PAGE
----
Search Results: nelson/ (4)

District Attorney Kim Ogg and heads of local law enforcement announced Thursday that, starting March 1, all police agencies in Harris County will no longer arrest people caught with four ounces or less of marijuana, and the DA’s office will no longer be prosecuting those cases.

The remarkable move, which Ogg had championed throughout her 2016 campaign, pushes the third largest county in the nation to the forefront of marijuana reform in places where it is still illegal. Harris County will join only the Brooklyn County District Attorney’s Office in New York in choosing to divert misdemeanor marijuana defendants away from jail entirely, saving taxpayers millions of dollars and saving thousands of people the lifelong burden of a criminal record. Here are the details.

It’s looking like the start of a beautiful friendship between the next Harris County sheriff and district attorney — or however else you want to put that in criminal-justice speak.

DA-elect Kim Ogg has pushed decriminalizing misdemeanor amounts of marijuana for the past two years and will finally have the chance to implement it come January 1 — but the proposal likely will come to hold more weight given Ogg is far from the lone reformer trying to change the criminal-justice landscape in Harris County. Sheriff-elect Ed Gonzalez has publicly pushed for the end to arresting people for possessing small amounts of marijuana, too. And with the two foremost law enforcement officers in the third-largest county in the nation gunning for what is bound to be a sweeping reform, Houston NORML Communications Director Jason Miller says the message this will send across the state and even the country will no doubt be significant.

Here’s what they plan to do.

Photo: Jessica Vogel-Laberdee
Jessica Vogel-Laberdee: “We need the voice of a great man like yourself to speak out about the unjustice that my dad is facing”

​The daughter of a Spokane, Washington medical marijuana dispensary operator recently indicted in federal court is calling on legendary country singer and cannabis advocate Willie Nelson for help.

In an email to the Spokane Spokesman Review, Jessica Vogel-Laberdee asks Nelson, who plays locally at Northern Quest Casino on Sunday, “to speak out about the unjustice that my dad is facing.”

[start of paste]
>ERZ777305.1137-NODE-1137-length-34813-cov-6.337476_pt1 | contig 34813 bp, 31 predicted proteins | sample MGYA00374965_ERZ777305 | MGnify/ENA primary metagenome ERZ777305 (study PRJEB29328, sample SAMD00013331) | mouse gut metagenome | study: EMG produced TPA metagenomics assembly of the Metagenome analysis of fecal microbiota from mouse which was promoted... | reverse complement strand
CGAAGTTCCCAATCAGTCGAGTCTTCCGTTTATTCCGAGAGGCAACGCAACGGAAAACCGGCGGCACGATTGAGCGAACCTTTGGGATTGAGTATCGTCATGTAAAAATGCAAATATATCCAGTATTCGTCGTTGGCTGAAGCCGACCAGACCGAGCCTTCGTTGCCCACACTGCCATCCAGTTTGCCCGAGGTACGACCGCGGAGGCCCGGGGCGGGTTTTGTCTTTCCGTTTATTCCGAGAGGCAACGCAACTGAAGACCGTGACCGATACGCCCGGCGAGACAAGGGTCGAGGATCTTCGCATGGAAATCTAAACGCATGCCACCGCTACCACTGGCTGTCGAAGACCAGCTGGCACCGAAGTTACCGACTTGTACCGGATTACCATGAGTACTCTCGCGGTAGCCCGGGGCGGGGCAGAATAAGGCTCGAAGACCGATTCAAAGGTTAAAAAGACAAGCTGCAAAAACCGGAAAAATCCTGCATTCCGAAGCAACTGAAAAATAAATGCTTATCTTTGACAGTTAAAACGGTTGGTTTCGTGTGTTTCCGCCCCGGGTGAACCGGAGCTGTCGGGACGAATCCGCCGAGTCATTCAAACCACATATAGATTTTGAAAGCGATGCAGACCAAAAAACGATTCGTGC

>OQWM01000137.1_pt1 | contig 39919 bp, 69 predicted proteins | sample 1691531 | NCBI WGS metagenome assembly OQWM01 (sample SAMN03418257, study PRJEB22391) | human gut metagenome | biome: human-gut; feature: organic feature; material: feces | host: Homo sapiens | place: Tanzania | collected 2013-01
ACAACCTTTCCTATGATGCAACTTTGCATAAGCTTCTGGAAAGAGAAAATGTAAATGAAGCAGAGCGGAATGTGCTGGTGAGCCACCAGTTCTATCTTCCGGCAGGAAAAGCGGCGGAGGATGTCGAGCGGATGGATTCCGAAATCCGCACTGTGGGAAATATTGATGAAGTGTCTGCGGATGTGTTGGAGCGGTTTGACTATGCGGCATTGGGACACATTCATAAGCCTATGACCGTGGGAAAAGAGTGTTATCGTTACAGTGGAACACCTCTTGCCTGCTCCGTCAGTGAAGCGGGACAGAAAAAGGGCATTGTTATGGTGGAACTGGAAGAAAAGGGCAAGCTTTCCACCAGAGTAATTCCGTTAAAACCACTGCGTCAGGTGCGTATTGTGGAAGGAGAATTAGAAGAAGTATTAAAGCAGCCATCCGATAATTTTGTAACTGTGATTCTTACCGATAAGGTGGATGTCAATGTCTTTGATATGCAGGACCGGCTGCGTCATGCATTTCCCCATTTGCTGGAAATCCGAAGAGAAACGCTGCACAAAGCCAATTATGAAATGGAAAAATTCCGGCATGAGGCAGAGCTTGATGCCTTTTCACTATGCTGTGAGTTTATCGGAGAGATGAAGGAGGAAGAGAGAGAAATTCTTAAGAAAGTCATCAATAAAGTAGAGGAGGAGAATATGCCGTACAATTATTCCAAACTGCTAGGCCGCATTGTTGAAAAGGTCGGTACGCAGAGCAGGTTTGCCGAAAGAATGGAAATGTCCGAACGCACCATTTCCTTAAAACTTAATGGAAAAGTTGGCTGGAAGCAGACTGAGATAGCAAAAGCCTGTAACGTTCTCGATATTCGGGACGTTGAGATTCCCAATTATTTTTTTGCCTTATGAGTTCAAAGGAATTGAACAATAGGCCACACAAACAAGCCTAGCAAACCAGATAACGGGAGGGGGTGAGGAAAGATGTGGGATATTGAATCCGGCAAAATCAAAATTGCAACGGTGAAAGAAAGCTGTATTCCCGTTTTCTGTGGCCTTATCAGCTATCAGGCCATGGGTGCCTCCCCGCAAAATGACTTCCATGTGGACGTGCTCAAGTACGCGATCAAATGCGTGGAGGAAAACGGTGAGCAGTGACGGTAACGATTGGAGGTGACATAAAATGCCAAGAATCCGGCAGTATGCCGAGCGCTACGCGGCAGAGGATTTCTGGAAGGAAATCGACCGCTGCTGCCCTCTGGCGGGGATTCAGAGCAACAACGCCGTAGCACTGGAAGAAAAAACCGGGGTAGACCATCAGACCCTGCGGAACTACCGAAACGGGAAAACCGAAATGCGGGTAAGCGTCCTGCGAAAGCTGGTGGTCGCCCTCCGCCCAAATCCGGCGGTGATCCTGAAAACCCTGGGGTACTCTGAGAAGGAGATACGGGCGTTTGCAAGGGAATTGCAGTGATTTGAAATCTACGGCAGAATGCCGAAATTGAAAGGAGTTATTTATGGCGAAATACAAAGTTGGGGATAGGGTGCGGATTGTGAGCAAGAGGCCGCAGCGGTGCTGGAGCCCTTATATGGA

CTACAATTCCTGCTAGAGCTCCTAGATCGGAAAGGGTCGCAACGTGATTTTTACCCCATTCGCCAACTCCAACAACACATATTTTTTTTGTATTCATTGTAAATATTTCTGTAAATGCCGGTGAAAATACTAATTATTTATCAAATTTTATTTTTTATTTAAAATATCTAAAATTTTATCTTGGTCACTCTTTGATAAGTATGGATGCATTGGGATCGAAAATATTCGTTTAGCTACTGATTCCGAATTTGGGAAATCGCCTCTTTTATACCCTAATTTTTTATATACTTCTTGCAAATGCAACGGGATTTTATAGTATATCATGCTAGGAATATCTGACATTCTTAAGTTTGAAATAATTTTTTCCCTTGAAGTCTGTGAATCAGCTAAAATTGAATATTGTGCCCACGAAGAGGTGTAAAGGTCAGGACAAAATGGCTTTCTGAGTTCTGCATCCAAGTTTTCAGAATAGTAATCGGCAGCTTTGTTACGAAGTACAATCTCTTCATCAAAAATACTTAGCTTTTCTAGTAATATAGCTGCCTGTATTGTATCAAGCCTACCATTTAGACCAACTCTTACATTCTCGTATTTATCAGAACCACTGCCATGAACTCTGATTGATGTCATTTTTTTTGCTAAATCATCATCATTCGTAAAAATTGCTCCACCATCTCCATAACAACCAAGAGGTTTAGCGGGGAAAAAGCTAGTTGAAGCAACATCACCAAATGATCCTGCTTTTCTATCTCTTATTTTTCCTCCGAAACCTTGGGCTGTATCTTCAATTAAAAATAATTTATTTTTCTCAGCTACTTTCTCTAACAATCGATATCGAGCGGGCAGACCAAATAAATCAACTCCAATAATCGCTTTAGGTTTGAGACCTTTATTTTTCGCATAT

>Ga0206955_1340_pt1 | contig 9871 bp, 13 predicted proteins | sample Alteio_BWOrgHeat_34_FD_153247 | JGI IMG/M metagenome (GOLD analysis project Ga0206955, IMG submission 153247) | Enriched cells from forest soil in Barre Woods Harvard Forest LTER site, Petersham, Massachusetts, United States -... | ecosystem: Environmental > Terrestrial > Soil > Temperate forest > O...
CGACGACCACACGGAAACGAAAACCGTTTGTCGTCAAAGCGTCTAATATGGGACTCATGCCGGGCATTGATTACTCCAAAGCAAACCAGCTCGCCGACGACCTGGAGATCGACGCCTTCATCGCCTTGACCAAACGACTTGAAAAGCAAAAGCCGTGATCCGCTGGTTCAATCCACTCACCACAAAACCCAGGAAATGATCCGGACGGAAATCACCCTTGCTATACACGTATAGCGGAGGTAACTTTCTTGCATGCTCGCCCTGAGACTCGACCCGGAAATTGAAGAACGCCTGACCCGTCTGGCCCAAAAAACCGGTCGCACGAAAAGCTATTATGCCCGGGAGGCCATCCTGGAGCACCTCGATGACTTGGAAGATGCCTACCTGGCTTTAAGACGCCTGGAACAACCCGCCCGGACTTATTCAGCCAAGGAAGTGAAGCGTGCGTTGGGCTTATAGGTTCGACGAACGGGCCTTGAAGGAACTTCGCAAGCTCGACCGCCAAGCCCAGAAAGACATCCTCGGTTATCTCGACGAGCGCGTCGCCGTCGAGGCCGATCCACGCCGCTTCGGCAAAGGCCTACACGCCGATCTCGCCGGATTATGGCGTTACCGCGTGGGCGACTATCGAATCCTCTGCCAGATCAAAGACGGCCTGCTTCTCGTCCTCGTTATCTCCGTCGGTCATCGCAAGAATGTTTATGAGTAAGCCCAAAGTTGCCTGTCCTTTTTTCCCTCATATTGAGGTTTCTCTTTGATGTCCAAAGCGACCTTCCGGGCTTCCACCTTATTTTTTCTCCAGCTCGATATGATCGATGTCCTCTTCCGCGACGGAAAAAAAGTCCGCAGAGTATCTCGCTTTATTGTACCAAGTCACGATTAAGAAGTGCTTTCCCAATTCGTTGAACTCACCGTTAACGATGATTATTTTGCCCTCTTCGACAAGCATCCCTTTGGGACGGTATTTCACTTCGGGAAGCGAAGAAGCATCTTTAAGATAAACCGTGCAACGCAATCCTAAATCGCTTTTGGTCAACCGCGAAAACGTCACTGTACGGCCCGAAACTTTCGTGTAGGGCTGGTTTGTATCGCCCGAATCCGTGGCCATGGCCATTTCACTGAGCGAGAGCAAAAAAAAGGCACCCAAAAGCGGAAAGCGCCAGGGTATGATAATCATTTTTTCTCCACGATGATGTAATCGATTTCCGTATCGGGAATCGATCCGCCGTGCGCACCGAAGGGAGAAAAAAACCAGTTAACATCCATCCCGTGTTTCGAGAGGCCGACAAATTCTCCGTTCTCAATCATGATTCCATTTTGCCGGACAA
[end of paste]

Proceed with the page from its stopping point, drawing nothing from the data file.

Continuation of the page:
“I am aware that you owe us nothing, and doing this would be a gesture that would fulfill only my wildest dreams,” Vogel-Laberdee wrote, “but I am sending you this because there is a chance that you will step into my dad’s shoes (if only for a moment) and decide to take action.”
Nelson is on vacation and is unavailable for comment, according to his publicist. Willie’s had a few pot-related legal hassles of his own, with a judge recently rejecting a proposed plea bargain that would have resolved a misdemeanor marijuana possession case with a fine.

Photo: Dave Nelson/The Riverfront Times
Dude, I am sooooo thirsty.

​The latest beer from O’Fallon Brewery in St. Louis, Missouri, sounds really tempting: Hemp Hop Rye. The bottled beer is “an amber ale brewed with both toasted hemp seeds and rye,” according to Tony Caradonna, president of O’Fallon, reports Dave Nelson of Riverfront Times.

“Hemp is a botanical cousin to hops and we use one that’s grown organically,” Head Brewer Brian Owens said. “It’s extremely nutritious and adds a wonderful nutty flavor in the finish. It’s a perfect complement to the rye and to the Cascade, Hallertauer and Summit hops in the beer.”

The recipe, concocted by Owens, includes three kinds of malted barley, two types of rye, the aforementioned three varieties of hops and of course my personal favorite ingredient, toasted hemp seeds. Rye isn’t a traditional brewing ingredient — it has been used more often in distilling whiskey — but it is gaining popularity with specialty brewers for its unique spiciness, Nelson reports.